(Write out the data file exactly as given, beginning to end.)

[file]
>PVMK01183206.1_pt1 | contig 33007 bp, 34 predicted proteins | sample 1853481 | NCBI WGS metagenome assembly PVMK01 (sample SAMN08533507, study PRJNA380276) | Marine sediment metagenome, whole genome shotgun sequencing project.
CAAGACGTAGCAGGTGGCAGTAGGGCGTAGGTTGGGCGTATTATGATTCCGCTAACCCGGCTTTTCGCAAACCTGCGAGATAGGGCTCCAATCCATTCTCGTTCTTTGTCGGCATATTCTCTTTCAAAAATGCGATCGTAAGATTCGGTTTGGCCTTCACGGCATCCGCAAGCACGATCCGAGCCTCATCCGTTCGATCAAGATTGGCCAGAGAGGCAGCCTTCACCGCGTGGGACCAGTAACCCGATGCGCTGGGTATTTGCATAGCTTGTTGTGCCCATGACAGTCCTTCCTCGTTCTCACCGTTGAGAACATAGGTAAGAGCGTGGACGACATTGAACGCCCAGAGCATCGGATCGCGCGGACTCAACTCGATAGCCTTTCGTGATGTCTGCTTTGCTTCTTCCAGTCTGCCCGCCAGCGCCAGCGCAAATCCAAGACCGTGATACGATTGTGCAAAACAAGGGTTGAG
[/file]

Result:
>PVMK01183206.1_pt1 | contig 33007 bp, 34 predicted proteins | sample 1853481 | NCBI WGS metagenome assembly PVMK01 (sample SAMN08533507, study PRJNA380276) | Marine sediment metagenome, whole genome shotgun sequencing project.
CAAGACGTAGCAGGTGGCAGTAGGGCGTAGGTTGGGCGTATTATGATTCCGCTAACCCGGCTTTTCGCAAACCTGCGAGATAGGGCTCCAATCCATTCTCGTTCTTTGTCGGCATATTCTCTTTCAAAAATGCGATCGTAAGATTCGGTTTGGCCTTCACGGCATCCGCAAGCACGATCCGAGCCTCATCCGTTCGATCAAGATTGGCCAGAGAGGCAGCCTTCACCGCGTGGGACCAGTAACCCGATGCGCTGGGTATTTGCATAGCTTGTTGTGCCCATGACAGTCCTTCCTCGTTCTCACCGTTGAGAACATAGGTAAGAGCGTGGACGACATTGAACGCCCAGAGCATCGGATCGCGCGGACTCAACTCGATAGCCTTTCGTGATGTCTGCTTTGCTTCTTCCAGTCTGCCCGCCAGCGCCAGCGCAAATCCAAGACCGTGATACGATTGTGCAAAACAAGGGTTGAG